I’ve told this story a million times. A few years ago my wife saw her doctor for a recurring problem. It was something so common her doctor should have known off the top of her head what the problem was. Instead, her doctor strung my wife along for numerous appointments and tests. Perhaps it was defensive medicine. One of the tests was a CT scan. My wife didn’t know any better than to check on having it done at a hospital outpatient department. Prior authorization alerted us her sharing of the cost would be $2,700. My wife’s health insurance approved the hospital scan, but I found it elsewhere for only $403 at a diagnostic imaging center near the doctor’s office. As an aside, I suspect the imaging center was breaking contractual agreements by posting prices negotiated with insurance companies.
I always wondered why the insurance company didn’t reach out to my wife and inform her about lower prices elsewhere? I had to be the one to tell her you never go to a hospital if you can avoid it. Later that year I asked that question to a Humana spokesman presenting at a conference. He said it was because Humana respects “patient preference.” My wife was not insured through Humana, but I told him my preference is to save money, not spend more than $2,000 on unnecessary cost sharing.
Kaiser Health News published an anecdote about of a man who, along with his health plan, were charged more than $27,000 for two shots of Lupron Depot, a 50-year old prostate cancer therapy. This was not an inpatient stay. It was two injections including lab and physician fees. This from Kaiser Health News:
Total Bill: $73,812 for the two shots ($35,414 for the first, $38,398 for the second), including lab work and physician charges. United Healthcare’s negotiated rate for the two shots plus associated fees was $27,568, of which the insurer paid $19,567. After Hinds haggled with the hospital and insurer for more than a year, his share of the bills was determined to be nearly $7,000.
Kaiser Health News estimates that the University of Chicago Medicine paid a wholesale price of a little over $500 for two doses of the drug. Yet there were other options.
Since then, many other drugs aimed at lowering testosterone levels have entered the market, including a pill, relugolix (Orgovyx). So why wouldn’t a patient use them?
Here is the conspiracy part of the story. Why was Hinds not advised about alternatives? Doctors tend to say the convenience of one shot every three months is preferable to taking a daily pill for 90 days. Also, patients may forget to take it or stop taking a pill.
But there is another important factor that may well explain Lupron Depot’s ongoing popularity among medical providers: Doctors and hospitals can earn tens of thousands of dollars each visit by marking up its price and administration fees — as they did with Hinds. If they merely write a prescription for a drug that can be taken at home, they earn nothing.
More conspiracy: why didn’t Hind’s health plan reach out to him and explain that he was about to spend thousands of dollars unnecessarily?
Asked about this high patient charge and the possibility of using alternatives, United spokesperson Maria Gordon Shydlo said payment was “appropriately based on the hospital’s contract and the member’s benefit plan,” adding that the insurer encourages customers to shop around for the best quality and price.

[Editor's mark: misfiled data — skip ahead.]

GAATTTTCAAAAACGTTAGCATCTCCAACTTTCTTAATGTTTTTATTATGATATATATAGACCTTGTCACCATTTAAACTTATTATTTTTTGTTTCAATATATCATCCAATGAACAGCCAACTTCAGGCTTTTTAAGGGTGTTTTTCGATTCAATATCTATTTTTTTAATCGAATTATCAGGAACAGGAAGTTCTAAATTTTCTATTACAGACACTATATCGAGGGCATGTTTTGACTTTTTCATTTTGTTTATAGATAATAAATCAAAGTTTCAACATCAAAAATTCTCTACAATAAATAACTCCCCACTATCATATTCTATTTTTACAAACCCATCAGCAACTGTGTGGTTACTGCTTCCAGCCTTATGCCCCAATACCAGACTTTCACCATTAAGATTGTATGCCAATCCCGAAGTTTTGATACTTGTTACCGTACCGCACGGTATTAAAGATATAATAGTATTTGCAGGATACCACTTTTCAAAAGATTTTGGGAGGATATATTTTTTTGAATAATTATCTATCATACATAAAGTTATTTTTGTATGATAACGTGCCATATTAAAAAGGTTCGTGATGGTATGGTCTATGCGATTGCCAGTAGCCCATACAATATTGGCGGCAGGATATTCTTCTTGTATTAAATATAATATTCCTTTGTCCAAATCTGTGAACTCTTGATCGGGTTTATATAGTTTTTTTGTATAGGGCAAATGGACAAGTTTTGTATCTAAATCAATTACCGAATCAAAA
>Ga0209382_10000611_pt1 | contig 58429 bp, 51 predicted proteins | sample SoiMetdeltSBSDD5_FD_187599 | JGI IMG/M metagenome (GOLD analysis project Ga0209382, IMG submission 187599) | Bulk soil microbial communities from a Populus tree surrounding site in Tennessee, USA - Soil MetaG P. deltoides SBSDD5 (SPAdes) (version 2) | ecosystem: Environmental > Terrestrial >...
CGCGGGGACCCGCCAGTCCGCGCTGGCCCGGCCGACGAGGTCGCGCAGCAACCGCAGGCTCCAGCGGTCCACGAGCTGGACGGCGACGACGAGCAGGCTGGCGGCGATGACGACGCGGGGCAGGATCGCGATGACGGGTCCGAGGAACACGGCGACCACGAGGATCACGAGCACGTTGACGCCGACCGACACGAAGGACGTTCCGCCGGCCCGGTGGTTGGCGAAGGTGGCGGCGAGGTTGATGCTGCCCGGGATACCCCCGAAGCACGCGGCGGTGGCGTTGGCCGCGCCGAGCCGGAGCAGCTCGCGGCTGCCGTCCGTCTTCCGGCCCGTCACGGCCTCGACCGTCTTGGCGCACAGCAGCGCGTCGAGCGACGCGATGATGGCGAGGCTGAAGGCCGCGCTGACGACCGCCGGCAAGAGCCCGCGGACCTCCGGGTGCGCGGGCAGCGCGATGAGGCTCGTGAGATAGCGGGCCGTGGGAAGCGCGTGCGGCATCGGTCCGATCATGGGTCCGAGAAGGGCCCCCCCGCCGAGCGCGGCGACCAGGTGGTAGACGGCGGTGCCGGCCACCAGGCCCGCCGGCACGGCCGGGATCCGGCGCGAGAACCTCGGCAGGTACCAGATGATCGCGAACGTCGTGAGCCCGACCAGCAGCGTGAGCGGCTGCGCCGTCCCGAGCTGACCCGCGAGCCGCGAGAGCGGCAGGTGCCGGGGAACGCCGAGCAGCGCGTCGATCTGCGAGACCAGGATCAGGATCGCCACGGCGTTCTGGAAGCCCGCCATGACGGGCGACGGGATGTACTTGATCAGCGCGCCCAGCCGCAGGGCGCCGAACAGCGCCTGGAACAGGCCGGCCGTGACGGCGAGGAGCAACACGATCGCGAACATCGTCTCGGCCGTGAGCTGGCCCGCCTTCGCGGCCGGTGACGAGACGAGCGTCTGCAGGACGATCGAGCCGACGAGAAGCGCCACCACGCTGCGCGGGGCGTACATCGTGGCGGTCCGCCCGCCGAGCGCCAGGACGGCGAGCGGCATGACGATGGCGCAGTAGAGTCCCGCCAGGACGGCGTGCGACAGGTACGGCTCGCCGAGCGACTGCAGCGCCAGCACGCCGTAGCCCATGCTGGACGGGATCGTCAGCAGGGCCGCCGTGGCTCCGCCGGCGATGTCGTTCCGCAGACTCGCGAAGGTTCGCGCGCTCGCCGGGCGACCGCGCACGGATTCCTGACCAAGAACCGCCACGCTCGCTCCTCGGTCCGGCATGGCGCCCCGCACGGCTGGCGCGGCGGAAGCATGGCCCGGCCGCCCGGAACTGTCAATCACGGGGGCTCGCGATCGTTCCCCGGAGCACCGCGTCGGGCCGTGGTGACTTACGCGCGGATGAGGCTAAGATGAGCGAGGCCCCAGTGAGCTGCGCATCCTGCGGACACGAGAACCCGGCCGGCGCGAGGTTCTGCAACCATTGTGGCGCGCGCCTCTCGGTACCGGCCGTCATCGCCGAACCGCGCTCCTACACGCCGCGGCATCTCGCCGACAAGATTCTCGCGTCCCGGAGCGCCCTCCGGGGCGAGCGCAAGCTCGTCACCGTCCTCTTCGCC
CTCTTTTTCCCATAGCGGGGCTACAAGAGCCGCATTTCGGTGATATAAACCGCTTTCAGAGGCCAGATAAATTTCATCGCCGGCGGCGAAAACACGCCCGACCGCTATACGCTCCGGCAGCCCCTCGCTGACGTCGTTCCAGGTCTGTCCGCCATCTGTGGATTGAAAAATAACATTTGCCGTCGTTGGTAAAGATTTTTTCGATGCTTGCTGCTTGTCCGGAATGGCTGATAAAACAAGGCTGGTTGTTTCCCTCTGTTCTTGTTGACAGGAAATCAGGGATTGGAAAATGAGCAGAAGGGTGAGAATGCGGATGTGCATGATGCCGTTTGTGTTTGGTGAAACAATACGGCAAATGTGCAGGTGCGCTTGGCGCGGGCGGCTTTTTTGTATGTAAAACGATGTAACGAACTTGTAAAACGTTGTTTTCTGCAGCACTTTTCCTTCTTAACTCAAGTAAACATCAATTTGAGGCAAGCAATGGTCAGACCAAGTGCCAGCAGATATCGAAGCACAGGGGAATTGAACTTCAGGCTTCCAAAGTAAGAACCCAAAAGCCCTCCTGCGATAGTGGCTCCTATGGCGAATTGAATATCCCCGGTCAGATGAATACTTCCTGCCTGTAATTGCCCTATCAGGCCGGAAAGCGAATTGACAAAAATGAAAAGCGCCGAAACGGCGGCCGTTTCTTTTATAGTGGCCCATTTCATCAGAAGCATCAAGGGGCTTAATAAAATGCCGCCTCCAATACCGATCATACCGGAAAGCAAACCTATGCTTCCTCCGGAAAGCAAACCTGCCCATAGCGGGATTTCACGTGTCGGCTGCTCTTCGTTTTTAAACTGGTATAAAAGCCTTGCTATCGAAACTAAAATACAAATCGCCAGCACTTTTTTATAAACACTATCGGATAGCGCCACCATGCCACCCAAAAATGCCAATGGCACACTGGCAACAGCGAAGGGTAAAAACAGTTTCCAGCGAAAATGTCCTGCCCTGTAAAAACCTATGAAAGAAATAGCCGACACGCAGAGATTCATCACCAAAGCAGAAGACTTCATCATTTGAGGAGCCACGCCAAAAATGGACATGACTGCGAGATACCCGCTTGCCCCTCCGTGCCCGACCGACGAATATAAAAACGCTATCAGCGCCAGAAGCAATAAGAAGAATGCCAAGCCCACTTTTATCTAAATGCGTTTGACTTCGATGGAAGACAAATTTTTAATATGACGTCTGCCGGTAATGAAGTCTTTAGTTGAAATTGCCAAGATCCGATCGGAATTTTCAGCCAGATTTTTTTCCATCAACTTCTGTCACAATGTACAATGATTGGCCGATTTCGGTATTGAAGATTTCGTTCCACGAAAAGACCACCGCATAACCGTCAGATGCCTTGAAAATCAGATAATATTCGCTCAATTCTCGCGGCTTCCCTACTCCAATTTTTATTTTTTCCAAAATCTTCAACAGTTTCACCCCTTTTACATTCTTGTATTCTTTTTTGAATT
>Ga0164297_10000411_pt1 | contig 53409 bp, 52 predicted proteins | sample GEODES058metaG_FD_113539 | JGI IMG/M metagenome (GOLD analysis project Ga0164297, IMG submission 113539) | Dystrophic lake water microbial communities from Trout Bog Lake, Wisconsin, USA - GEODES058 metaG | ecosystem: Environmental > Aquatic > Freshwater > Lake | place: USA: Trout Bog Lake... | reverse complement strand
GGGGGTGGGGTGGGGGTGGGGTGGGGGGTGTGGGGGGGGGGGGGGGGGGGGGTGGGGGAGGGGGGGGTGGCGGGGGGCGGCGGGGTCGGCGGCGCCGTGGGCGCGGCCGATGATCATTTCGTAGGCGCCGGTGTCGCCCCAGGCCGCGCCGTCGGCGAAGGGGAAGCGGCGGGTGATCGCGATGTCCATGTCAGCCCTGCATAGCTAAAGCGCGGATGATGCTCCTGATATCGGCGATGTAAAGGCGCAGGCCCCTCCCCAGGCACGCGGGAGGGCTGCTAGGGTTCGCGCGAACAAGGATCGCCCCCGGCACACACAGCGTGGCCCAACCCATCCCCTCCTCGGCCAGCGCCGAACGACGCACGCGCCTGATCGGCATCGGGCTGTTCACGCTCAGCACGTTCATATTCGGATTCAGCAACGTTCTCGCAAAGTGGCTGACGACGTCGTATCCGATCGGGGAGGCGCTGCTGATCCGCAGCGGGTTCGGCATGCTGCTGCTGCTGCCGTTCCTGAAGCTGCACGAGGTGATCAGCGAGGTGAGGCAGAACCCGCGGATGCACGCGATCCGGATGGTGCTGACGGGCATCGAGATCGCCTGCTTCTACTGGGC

Yes, but it’s difficult to shop around when only the insurer knows the prices and keeps them a secret. Why did Hinds have this drug infused at a hospital rather than a physicians’ office? Why did his doctor not inform him of all his options, was it because his doctor worked for the hospital? Moreover, why couldn’t his health plan advise him? So many questions. So few answers.
The status quo seems to work for all stakeholders except patients and employer plans. About half of people covered by private insurance are covered through an employer that is self-insured. That means an insurance company just manages the plan, not underwrites it. It almost seems like there is tacit agreement that insurers won’t rock the boat with hospitals because insurers make money managing big employer plans and the bigger the bills, the bigger the management fees.
A few years ago I met with executives from two different companies that helped employees make more informed decisions on medical services. Both companies charged employers a subscription fee based on the number of covered lives. One company was mostly an online portal with tools employees could use to search for cheaper care. The other was what they called a “high touch” service where an actual health manager would reach out to workers about to get high priced care and tell them about options. Workers could also contact their health manager for advice. This service was more expensive than the web portal. It’s not clear whether either service is still available.
Across the country physician groups are lobbying state legislatures to ban restrictive prior authorization that many health plans require for costly services. Funny thing: prior authorization is all that saved my wife from spending $2,300 more on a hospital CT scan than what I found it for elsewhere. Beginning in January insurers are required to provide decision-support tools to their enrollees. Let’s hope they’re robust enough to help patients navigate the maze that is our health care system.